Supplement your knowledge of Aerospace Engineering with Economics
For any engineering project to be successful, economic feasibility remains a fundamental factor. Aerospace engineers can therefore benefit from adding another ‘E’ to their skillset and gain a comprehensive understanding of the economics behind the space marvels
When India’s ‘Mangalyaan’ satellite entered the Mars orbit on September 24, 2014, it made headlines across the world. The Mars Orbiter Mission was a remarkable feat for two reasons: First, India’s space program of sending an operational mission to Mars had succeeded at the first attempt where others had failed; second, the mission budgeted at $74 million was the cheapest so far by any nation. The economics behind ‘Mangalyaan’ was a significant contributor to the mission’s success.
A case study in strategic thinking and planning of India’s space enterprise revealed that since the inception of the space program till the fiscal year ending on March 31, 2006, the accumulated space expenditures amounted to US$ 7 billion. Category-wise, 39% investment was on launch vehicles, 36% on satellite communications and meteorology, 14% on earth observations, 6% on space sciences, and the remaining on other areas. The space expenditure of India as a percentage of Gross Domestic Product (GDP) at that time stood at 0.09%. Today, this figure, in absolute terms, has almost tripled.
The intersection between space and economics is an opportunity that can open unexplored avenues for young professionals. National Aeronautics and Space Administration (NASA), USA, too, recognised the diversity of new opportunities for commercial development and called for economic research studies to examine investments in space.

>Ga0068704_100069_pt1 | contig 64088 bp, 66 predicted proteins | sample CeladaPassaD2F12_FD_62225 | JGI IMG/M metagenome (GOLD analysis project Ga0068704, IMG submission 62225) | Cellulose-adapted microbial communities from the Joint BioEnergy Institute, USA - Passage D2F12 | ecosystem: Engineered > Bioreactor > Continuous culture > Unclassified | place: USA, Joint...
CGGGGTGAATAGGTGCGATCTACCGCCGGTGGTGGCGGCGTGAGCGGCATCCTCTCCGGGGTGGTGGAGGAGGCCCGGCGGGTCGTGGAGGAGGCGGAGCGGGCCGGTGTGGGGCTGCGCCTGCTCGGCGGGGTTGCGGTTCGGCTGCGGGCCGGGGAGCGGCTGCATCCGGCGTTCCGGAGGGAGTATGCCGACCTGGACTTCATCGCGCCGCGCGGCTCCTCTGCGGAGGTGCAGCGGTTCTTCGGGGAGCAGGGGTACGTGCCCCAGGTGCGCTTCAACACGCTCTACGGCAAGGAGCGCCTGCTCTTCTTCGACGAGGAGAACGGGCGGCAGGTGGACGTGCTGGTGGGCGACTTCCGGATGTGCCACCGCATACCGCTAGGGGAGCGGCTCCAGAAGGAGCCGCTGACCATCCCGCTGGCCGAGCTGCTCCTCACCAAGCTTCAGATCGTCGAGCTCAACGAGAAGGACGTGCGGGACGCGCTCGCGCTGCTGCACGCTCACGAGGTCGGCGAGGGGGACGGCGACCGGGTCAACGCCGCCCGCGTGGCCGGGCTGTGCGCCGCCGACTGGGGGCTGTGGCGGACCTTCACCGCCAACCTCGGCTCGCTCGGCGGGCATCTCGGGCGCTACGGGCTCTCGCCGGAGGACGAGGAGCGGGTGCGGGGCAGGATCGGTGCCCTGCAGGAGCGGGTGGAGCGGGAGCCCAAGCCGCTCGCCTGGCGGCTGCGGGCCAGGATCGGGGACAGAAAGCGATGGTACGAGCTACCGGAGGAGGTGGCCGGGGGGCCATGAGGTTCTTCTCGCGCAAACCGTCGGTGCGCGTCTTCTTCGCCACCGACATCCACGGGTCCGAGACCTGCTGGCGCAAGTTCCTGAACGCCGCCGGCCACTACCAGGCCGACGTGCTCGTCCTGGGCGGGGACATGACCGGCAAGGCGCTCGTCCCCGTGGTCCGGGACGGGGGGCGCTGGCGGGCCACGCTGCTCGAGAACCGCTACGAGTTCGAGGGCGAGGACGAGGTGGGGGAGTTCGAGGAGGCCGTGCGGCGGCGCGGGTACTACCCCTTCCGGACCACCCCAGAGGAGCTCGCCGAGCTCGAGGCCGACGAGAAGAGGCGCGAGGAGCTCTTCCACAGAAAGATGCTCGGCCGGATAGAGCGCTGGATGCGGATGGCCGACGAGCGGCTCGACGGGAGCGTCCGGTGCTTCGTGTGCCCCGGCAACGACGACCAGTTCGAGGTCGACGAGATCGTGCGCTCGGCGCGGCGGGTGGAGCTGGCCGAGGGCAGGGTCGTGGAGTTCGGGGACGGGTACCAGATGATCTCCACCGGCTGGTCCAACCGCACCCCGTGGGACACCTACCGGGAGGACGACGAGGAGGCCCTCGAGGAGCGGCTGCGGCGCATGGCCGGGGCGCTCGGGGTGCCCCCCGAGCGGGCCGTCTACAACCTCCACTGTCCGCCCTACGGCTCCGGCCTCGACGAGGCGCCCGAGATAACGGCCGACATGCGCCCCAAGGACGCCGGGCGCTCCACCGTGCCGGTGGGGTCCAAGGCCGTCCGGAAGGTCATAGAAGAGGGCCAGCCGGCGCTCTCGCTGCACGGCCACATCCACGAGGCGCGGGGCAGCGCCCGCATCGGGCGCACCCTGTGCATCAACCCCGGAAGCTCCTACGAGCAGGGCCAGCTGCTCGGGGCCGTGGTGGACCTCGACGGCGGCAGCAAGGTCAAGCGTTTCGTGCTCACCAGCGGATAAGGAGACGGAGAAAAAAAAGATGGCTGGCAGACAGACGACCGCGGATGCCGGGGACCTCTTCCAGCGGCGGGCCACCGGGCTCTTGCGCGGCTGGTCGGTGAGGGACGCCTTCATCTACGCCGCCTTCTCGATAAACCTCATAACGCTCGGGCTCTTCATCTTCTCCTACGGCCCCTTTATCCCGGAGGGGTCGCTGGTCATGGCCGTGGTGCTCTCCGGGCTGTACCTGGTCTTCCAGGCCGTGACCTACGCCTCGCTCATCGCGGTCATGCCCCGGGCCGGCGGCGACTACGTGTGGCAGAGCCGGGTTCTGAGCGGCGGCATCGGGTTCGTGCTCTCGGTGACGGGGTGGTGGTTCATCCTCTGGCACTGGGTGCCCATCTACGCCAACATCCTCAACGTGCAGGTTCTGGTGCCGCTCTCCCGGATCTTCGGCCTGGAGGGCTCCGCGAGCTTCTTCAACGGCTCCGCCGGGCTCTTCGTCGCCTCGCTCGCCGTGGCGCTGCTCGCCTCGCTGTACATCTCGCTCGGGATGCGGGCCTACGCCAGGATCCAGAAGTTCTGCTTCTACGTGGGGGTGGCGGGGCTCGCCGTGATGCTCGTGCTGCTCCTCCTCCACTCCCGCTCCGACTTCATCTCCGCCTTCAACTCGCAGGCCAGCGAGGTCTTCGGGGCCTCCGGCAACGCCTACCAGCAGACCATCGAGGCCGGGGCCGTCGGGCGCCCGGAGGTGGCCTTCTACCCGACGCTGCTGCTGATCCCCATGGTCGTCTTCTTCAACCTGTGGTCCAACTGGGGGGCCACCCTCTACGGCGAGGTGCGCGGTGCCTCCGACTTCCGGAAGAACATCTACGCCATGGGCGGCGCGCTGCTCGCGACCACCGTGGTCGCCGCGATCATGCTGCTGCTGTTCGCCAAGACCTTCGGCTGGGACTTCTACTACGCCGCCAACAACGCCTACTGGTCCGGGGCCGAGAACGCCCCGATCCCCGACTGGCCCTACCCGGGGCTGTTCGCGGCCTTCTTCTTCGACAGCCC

Economics as a companion to Aerospace Engineering can help professionals focus on space technology from the perspective of economic development. Such engineers can identify technology gaps and provide solutions that are beneficial as well as commercial-friendly.
How can a student pursue both engineering and economics?
Students of the 21st century should not have to choose between subjects of their interest, no matter how different they are from each other. Education must be learner-centric and industry-focused. Keeping the meta-learning needs of this age in perspective, UPES has enhanced its curriculum to make it more flexible and forward-thinking.
The unique framework at UPES enables students to build their own academic journey such that it aligns with their educational, professional, as well as personal goals.
Along with their core subject, students have the option to choose from focused subject specialisations. Simultaneously to allow for the intellectual breadth and depth of their education, minor/exploratory subject options from other schools at UPES will be a part of the students’ learning curve.
Hence, a B.Tech. aspirant can study Aerospace Engineering, choose from specialisations such as Avionics and Space Technology as well as study Economics as a choice-based elective minor.
Also, based on the multifaceted needs of the global workplace and evolving lifestyles, the curriculum offers Signature and Life-Skills courses through its newly-instituted School for Life. To round off this learning experience, students are also required to do mandatory internships in the social sector, government/public sector, and the industry.